Finally, palaces take on representative and rhetorical tasks, in displaying the wealth and power of their patron through their architectural and decorative qualities. In this sense, it might be very helpful in understanding the historical context of this period. It is a physical manifestation of the ruler's power and ability to build; and at the same time, by having built so impressively, the ruler has further demonstrated his power and ability to command resources, induce astonishment, and create a fitting seat of government-in short, to rule.

Pre-Modern Islamic Palaces : The growth of the realm in Anatolia and military successes of the Seljuks was further accompanied by the expansion of the trade routes and ports that would revive the trade and improve the finances.

These novelties in the structure of the state changed the administrative system; while the ruler started to move between the different parts of his realm, his throne and palace followed him. The gathering of power in the hand of the sultan was linked to the process of centralization, which required a common standardized visual language that would raise the recognition of Seljuk sovereignty in the newly established palaces and royal projects throughout the Seljuk realm and create an adequate royal rhetoric defining the image of the sultan and courtly ceremonies.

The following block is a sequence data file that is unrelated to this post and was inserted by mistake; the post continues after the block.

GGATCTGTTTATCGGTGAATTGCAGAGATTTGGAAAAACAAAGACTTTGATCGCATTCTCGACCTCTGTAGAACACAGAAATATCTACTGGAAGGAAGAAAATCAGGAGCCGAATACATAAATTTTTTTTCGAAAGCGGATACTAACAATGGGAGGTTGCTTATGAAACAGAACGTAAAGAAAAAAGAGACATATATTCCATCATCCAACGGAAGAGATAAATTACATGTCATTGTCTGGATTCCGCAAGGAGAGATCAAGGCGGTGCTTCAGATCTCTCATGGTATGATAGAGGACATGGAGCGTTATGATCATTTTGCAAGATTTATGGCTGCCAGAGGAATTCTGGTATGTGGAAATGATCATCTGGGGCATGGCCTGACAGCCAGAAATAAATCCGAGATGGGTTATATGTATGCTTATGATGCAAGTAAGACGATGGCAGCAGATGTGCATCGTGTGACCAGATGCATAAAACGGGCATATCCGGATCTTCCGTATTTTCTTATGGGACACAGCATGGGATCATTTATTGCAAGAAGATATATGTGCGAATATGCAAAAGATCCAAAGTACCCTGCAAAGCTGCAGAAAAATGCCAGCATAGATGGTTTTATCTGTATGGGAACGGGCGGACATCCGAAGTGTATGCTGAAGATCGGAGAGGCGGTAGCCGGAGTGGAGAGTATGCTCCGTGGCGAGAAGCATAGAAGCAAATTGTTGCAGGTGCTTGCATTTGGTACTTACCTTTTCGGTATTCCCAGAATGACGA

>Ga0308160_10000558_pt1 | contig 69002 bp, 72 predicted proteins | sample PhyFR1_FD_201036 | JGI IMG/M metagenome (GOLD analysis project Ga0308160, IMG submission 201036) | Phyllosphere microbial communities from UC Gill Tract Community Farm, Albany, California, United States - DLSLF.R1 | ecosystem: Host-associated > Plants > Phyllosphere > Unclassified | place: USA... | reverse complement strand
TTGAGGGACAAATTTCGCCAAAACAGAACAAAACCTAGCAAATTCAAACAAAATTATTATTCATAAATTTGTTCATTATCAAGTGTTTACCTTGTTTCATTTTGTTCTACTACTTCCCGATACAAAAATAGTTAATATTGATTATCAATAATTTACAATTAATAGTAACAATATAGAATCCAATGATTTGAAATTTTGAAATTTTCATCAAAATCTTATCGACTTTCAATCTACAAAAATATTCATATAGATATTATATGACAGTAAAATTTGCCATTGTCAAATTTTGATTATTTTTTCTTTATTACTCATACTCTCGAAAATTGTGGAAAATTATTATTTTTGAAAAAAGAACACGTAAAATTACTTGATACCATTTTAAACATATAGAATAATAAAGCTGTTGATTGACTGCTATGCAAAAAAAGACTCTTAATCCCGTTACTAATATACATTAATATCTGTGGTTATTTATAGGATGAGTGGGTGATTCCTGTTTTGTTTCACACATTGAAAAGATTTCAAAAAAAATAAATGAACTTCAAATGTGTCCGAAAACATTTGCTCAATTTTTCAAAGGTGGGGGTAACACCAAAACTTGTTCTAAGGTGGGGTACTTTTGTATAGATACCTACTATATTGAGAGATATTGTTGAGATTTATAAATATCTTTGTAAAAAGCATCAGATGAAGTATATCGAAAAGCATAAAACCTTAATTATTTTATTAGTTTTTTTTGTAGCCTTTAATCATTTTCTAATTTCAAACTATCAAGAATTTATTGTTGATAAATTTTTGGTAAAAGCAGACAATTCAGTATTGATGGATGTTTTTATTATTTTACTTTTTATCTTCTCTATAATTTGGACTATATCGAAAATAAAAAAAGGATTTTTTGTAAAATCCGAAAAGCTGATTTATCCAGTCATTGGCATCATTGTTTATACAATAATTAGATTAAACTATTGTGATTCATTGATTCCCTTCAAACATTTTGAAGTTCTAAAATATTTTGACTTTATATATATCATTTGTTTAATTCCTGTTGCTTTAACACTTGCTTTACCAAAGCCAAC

However, the process of renewal during the reign of Ala al-Din Kaykubad I manifested itself not only in the architectural projects built but also in the cultural production of the Seljuk court. This thesis attempts to define common rhetoric elements and topics in royal architecture and court literature of Seljuks in the thirteenth century Anatolia. The Seljuks took nature as a major model of thought and organization along with religion and legends.